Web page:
On 29/03/2012 16:05, John Hostage wrote:
The catalog codes that we used all through the 20th century were based on a stable technology that served us well for a century or more: the card catalog. Many of the criticisms of RDA fail to recognize the fundamental changes that have happened since AACR2 was introduced over 30 years ago: the card catalog has gone away, the electronic catalog is not the only nor even the most significant tool for people to access information, and the World Wide Web happened.
My problem with RDA is that it is still mired in the world of card catalogs. Manually typing out abbreviations is only one example. The underlying goals of RDA and FRBR are what the library provided people almost 200 years ago. The only difference is that now, there seems to be the fervent hope and faith that if we throw our records into the Semantic Web mash, that will improve matters.... somehow.
If libraries, and their catalogs, are to make a difference to the world at large, there must be a realistic look at the situation. Expecting catalogers to spend more time typing out abbreviations (yes, it *really does* take significantly more time in the aggregate), and pretending that there are always separate *things* that are works, and expressions that need separate records, and then creating those records, even when the vast majority of resources have only been published once can only lead to very sad results. Plus, we pretend that the public wants and needs to navigate through those works, expressions and manifestations, even though the most popular search engines have never allowed anything like that. Plus, it can be shown that in the correct computer system, even those so-called "user tasks" can be done right now.
At the same time, RDA pretends that a website, whose title can change constantly and without any notice, can be dealt with in the same way as a physical item, that is: manually. Of course this penchant of virtual resources for change extends to each part of the record. How are catalogers supposed to deal with such incredible maintenance? Also, there has been no discussion of workload. What would a catalog department do if a selector said, "I want you to add all the courses in English that are in ITunes U. And I am still considering the ones in French and German."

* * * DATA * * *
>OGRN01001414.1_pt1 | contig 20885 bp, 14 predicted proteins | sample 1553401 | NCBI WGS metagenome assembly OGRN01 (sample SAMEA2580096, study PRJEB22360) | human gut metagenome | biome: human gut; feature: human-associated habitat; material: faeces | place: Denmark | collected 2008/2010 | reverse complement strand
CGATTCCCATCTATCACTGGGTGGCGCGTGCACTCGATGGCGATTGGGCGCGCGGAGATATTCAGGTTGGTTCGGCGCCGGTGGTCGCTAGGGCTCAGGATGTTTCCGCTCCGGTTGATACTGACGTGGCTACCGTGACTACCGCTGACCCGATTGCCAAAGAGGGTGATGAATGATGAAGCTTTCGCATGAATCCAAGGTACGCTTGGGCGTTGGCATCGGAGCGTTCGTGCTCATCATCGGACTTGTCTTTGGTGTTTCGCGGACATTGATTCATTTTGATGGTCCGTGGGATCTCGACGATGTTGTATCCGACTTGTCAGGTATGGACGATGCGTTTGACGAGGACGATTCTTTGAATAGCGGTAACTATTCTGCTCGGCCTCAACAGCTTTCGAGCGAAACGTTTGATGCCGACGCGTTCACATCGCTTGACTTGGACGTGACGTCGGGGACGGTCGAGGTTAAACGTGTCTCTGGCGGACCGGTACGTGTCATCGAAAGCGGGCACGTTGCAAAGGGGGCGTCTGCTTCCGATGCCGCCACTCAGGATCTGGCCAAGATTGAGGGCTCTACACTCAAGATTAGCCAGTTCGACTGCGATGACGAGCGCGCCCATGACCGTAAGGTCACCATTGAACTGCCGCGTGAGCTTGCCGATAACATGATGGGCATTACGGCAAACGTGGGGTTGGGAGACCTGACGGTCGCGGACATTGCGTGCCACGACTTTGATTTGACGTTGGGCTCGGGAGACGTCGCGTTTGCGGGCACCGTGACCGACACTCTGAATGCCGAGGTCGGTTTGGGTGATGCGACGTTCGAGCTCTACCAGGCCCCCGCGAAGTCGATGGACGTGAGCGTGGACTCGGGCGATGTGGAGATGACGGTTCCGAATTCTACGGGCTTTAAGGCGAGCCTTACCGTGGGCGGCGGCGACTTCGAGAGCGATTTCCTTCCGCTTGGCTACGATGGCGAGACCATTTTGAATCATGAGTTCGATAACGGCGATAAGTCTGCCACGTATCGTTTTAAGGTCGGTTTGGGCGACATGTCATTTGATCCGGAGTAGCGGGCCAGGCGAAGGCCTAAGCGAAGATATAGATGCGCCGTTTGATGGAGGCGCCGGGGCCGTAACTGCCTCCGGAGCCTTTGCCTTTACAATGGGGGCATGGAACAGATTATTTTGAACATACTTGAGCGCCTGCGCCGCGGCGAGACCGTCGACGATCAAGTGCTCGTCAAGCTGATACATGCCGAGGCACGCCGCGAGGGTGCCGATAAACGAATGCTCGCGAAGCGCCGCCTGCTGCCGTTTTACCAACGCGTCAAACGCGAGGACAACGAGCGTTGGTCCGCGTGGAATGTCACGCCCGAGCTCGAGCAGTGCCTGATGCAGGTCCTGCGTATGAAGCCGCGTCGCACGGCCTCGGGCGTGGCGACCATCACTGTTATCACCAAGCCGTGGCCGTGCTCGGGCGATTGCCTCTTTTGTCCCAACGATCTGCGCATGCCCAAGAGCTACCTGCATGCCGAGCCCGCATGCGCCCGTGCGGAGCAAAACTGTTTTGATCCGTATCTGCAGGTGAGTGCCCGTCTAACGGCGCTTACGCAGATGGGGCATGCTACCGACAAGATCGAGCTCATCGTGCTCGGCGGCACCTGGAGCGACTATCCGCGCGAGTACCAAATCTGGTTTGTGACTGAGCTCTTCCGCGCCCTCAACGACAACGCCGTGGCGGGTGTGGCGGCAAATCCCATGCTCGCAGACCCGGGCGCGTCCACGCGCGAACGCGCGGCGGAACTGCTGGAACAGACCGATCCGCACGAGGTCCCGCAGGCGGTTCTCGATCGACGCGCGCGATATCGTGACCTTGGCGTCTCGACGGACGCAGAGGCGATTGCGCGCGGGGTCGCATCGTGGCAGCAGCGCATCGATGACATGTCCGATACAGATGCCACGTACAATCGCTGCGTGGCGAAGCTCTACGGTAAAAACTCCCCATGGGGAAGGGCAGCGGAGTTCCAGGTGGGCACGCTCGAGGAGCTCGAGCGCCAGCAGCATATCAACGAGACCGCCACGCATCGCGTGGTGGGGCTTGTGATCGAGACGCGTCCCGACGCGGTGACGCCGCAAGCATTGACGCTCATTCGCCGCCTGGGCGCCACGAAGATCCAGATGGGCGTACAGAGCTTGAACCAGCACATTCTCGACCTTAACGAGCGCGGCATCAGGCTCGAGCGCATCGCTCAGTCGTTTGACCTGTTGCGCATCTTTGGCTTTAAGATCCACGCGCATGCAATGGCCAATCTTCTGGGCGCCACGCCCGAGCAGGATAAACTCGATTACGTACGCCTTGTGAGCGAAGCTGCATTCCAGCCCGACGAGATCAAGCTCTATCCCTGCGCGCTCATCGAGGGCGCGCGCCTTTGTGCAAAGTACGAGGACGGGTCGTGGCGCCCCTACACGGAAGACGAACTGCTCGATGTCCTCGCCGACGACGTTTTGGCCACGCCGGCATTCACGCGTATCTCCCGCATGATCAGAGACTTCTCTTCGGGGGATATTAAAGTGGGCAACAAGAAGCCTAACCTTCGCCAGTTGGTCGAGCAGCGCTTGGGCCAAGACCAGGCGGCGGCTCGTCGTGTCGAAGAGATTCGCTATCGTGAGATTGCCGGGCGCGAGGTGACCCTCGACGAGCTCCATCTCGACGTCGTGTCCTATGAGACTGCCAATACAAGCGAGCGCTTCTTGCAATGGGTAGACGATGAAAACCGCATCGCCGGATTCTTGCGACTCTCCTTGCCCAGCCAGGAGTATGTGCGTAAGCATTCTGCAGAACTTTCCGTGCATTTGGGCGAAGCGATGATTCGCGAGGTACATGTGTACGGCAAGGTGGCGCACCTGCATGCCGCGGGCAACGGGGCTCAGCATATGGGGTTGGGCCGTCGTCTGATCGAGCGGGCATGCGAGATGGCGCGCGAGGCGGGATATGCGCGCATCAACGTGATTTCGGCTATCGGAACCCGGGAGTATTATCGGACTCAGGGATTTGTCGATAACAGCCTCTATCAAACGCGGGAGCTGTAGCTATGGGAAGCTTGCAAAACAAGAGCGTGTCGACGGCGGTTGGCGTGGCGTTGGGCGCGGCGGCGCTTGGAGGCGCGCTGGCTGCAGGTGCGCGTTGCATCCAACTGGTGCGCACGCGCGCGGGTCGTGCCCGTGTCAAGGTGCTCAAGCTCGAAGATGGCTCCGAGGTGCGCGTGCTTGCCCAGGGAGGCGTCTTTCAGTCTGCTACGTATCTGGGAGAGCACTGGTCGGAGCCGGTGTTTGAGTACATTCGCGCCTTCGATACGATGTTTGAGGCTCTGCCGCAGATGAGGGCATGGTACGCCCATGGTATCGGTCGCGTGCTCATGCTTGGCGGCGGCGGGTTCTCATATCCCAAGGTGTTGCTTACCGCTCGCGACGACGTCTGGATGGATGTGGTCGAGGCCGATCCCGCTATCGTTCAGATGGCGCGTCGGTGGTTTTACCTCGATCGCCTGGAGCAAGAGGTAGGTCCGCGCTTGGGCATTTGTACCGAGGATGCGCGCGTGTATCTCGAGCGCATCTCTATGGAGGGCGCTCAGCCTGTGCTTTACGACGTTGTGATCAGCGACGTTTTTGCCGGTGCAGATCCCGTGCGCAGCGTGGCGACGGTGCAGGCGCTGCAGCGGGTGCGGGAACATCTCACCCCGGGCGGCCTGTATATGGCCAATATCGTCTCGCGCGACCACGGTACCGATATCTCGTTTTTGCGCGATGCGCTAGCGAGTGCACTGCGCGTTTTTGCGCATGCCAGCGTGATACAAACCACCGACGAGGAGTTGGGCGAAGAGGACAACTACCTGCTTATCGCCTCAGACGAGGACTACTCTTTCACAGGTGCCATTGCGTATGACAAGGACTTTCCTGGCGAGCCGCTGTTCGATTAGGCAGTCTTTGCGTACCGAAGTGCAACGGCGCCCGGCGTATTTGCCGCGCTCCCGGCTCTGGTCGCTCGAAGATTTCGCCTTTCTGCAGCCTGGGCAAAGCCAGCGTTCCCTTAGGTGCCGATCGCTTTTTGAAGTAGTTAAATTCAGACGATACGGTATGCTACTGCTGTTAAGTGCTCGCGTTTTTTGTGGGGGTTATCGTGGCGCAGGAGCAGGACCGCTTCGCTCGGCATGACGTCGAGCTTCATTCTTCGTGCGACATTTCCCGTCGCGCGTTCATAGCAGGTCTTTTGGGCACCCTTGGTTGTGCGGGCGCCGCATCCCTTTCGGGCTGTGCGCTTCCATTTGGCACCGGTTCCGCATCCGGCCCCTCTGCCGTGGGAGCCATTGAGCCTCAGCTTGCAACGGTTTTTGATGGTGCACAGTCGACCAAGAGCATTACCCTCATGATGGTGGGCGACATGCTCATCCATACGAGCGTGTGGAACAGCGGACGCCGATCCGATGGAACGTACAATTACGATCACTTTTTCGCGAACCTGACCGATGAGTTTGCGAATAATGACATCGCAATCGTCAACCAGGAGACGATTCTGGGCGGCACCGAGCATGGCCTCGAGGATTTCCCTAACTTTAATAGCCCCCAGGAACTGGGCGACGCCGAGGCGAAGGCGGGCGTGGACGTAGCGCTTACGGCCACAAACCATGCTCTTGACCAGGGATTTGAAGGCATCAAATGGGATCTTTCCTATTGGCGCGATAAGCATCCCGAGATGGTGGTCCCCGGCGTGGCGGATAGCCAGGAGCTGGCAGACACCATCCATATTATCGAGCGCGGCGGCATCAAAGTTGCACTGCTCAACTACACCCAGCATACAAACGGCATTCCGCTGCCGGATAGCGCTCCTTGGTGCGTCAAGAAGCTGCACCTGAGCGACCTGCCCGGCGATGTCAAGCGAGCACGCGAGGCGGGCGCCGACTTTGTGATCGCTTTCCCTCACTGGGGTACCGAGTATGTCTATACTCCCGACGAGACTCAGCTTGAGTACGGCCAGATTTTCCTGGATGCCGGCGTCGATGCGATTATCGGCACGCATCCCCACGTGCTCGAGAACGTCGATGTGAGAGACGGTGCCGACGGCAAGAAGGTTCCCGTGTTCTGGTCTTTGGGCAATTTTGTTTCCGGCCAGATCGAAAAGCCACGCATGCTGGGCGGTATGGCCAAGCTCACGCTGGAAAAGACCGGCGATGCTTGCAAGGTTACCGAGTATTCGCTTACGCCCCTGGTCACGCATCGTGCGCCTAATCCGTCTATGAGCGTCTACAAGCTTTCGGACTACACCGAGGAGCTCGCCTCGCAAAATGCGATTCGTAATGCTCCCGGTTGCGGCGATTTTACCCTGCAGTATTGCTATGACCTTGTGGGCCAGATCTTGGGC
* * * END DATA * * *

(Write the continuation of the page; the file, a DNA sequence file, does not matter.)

Our authority structures have not worked ever since the computerized catalog was introduced, especially when keyword searching was added. So, our cross-references, along with the subject-subdivision method of browsing that worked fairly well in the card catalog, broke down completely. I think this would possibly be the most promising area for work since our subjects provide something found nowhere else in the world. But I have discussed that elsewhere.
RDA is also silent about how to work with other databases out there, such as the IMDB. In fact, the rules call for us to duplicate the work in the IMDB and possibly, other databases.
RDA posits the FRBR user tasks, but at least now, I think people pretty much accept that those tasks are not what the vast majority of the public wants the vast majority of the time, but was what the library was designed to provide, mainly for the work of the library.
What do we get from RDA? Retype abbreviations, less access (rule of three to the rule of one), some other cosmetic changes such as changes in transcription practices that will drive librarians crazy but will mean nothing to users. New words, a new "conceptual model".
What I have tried to show here (and not only here) is that the problems faced by libraries are not with the cataloging rules. Therefore, devoting lots of a library's resources on that is like what I would see rather often when I lived in the American Southwest. Some guy would own some lousy old jalopy: it would barely start, all dented up, seats slashed, worth maybe $100 dollars. But the guy would have put $500 tires with sidewalls and raised white letters! He would keep those tires clean, too. Sorry buddy: your car is still a jalopy.
That is how many people are going to see this RDA so-called "change". Expensive tires on something that still doesn't work. And it is others who will make that decision, not us.
There is so much that needs to be done, and can be done. It would be really exciting for experienced catalogers to try to solve these problems that will really make a difference to the public. But they'll be too busy typing out abbreviations, sinking under the workloads, and thinking grand thoughts of FRBR so that we can enter the Linked Data Universe.
But we don't need FRBR to go there.
A lot of the discussion hinges on: what is the purpose of the library catalog in today's networked world? If there were at least some bit of clarity on this, perhaps the solutions would become clearer. But in any case, RDA will make no difference to the public.